Argentina

‘Fever Dream,’ 2017.
Riverhead Books

Samanta Schweblin’s Fever Dream is slight in length but packs a heavy punch in both atmosphere and psychological investment. The story of a vacation gone terribly wrong, the novel’s Spanish title closely translates to “rescue distance,” a recurring concept instantly familiar to parents of young children and terrifying as it becomes repeatedly destabilized. Fever Dream is so unsettling that I sometimes hesitate to recommend it, but I’ve found myself repeatedly drawn back to its tantalizing surrealism.


Canada

‘Secwépemc People, Land and Laws,’ 2017.
McGill-Queen’s University Press

I’ve spent much of my life moving around, and as a recent settler on unceded Secwepemc territory, I want to learn more about the land I live on. In a summer steeped in fiction, Secwépemc People, Land, and Laws by Marianne and Ronald Ignace is the only history on my list, but in many ways it feels similar to the others, reaching out to add a new dimension to a place in which I’m still mostly an outsider. For better or for worse, Kamloops feels the most like itself in summer, the climate wants to have its stories told. It can feel intimidating to contemplate a 10,000 year history I know nothing about, but also comforting and necessary to reach back and hear the tales of the land I now call home.The Conversation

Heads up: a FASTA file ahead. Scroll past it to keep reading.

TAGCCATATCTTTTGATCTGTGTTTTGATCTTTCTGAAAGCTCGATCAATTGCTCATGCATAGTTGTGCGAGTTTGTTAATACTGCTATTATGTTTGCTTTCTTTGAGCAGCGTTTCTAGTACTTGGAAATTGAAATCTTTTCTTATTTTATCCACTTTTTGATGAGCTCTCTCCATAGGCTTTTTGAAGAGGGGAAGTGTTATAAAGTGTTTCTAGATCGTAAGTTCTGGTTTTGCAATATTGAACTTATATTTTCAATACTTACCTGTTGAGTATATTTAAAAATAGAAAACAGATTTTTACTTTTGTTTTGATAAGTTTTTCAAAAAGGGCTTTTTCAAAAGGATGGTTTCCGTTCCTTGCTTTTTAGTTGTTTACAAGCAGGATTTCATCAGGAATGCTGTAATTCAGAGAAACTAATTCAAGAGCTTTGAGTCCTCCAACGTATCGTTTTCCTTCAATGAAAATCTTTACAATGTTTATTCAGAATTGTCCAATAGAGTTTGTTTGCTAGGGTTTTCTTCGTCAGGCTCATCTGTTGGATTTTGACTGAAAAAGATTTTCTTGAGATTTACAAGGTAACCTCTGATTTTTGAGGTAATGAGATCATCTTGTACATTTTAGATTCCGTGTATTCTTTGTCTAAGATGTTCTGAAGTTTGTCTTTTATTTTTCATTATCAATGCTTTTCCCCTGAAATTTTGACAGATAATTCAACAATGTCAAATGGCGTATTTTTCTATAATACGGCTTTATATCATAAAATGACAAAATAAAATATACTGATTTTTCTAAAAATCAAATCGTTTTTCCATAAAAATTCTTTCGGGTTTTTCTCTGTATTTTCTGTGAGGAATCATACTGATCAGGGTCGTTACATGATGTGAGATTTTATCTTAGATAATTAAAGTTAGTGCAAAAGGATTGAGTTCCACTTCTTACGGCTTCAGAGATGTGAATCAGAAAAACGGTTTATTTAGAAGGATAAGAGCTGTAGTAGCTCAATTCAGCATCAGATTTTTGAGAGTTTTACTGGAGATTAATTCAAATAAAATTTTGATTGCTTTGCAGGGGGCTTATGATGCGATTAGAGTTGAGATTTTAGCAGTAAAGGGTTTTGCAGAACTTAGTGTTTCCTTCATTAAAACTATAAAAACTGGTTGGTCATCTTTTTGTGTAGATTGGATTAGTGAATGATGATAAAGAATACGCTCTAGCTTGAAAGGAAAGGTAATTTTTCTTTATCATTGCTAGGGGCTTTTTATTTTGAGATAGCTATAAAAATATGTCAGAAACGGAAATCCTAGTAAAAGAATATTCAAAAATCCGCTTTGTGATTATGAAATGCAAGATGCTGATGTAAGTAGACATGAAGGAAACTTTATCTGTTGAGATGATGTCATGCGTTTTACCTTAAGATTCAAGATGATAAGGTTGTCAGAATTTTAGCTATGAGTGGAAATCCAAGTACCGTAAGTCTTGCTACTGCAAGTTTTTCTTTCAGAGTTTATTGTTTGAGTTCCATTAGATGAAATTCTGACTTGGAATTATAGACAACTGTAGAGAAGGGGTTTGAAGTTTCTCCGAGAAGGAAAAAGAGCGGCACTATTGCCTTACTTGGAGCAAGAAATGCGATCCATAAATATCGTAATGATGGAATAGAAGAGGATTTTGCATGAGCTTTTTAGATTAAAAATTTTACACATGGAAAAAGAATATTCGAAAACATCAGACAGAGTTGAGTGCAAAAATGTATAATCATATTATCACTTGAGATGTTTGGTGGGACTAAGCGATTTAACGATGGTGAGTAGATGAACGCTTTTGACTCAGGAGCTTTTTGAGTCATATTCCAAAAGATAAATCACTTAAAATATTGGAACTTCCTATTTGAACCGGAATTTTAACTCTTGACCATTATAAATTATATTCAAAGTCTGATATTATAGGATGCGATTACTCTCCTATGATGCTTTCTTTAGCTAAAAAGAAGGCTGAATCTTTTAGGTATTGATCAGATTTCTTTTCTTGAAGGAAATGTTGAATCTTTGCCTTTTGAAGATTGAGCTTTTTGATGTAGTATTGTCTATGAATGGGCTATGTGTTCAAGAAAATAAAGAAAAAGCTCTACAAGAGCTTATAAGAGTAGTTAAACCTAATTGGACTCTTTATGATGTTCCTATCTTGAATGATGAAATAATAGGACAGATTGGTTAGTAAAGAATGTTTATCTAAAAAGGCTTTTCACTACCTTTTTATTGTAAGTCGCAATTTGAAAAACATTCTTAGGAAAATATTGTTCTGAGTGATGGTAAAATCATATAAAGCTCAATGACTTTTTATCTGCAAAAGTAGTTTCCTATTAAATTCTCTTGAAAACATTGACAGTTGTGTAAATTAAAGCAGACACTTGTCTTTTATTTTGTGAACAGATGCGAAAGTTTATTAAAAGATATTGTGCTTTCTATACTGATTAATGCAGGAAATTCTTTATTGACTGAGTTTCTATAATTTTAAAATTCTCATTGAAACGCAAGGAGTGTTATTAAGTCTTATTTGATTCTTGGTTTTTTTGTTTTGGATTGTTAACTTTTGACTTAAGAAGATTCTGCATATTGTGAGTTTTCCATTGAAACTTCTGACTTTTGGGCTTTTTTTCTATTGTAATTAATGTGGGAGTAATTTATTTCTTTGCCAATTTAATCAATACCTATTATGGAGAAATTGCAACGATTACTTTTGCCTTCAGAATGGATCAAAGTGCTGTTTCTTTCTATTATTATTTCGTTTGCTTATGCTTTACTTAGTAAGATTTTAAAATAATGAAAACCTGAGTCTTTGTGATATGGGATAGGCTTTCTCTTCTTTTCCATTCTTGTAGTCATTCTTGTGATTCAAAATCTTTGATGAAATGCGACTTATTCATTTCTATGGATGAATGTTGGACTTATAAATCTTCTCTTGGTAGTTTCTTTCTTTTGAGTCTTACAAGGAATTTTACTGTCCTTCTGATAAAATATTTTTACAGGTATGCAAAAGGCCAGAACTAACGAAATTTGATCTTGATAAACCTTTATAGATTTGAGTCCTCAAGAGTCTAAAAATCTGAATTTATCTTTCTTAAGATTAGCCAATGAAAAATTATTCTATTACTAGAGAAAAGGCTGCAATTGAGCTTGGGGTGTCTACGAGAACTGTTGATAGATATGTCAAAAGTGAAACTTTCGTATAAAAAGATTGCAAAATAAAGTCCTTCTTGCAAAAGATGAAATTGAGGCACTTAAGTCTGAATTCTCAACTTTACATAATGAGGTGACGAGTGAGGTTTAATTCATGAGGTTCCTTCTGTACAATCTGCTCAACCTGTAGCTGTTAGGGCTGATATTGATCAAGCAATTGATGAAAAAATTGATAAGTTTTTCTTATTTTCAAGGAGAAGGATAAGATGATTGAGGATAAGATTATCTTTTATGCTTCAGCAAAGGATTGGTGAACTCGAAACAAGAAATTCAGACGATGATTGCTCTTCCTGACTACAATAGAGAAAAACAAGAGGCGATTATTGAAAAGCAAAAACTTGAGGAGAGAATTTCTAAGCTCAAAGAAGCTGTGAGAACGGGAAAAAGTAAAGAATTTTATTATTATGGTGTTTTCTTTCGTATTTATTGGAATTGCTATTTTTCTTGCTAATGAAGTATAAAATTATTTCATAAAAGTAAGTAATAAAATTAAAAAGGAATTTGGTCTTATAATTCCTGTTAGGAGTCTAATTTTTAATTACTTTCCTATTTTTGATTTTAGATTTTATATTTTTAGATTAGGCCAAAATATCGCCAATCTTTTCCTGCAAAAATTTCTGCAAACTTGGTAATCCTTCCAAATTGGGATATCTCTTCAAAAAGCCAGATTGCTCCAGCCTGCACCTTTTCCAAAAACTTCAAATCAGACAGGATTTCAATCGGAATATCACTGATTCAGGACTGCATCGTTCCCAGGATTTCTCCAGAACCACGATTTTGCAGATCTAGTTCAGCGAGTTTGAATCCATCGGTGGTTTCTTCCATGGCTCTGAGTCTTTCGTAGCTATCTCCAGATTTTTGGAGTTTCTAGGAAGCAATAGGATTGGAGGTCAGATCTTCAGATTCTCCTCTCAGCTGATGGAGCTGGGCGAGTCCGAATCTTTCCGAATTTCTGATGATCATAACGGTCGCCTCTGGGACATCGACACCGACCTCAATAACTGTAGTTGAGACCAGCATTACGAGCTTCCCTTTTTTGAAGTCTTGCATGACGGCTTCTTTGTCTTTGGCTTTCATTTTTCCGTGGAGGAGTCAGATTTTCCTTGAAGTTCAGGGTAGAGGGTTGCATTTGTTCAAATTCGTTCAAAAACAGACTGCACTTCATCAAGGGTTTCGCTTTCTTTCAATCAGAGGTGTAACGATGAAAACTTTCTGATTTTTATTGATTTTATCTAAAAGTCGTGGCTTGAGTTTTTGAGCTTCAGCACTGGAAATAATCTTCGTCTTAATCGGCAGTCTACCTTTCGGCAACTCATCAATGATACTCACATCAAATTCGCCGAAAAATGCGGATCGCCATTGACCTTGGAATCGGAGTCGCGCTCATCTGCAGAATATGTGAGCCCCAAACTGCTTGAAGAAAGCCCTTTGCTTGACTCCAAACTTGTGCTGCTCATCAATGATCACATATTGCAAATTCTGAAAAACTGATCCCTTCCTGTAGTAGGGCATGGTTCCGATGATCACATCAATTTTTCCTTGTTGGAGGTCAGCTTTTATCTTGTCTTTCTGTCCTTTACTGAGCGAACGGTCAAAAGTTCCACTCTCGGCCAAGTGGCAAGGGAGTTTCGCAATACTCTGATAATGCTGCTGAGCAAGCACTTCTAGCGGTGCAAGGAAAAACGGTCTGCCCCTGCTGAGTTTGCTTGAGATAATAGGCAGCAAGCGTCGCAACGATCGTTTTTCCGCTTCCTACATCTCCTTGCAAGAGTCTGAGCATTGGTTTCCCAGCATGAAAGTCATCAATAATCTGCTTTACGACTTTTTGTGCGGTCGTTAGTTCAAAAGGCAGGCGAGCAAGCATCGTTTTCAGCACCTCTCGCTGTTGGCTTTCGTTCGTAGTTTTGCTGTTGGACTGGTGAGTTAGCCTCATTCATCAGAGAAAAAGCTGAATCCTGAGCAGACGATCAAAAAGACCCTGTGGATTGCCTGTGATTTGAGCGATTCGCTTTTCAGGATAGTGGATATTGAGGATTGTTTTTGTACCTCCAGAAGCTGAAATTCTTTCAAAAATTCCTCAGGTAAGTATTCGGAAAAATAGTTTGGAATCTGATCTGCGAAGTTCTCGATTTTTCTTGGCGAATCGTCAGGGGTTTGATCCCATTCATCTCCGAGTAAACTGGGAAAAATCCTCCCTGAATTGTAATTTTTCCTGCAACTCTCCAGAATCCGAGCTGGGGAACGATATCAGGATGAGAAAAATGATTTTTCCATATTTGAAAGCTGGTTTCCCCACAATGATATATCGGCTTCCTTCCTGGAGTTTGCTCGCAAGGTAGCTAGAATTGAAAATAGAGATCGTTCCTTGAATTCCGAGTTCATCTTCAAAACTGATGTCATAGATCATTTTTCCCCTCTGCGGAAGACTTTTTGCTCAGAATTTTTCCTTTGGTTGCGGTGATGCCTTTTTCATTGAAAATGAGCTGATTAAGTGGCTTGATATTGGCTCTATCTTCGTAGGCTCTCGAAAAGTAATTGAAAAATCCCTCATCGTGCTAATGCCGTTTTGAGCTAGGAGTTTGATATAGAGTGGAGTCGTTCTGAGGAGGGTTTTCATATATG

Amy McLay Paterson, Assessment and User Experience Librarian, Thompson Rivers University

This article is republished from The Conversation under a Creative Commons license. Read the original article.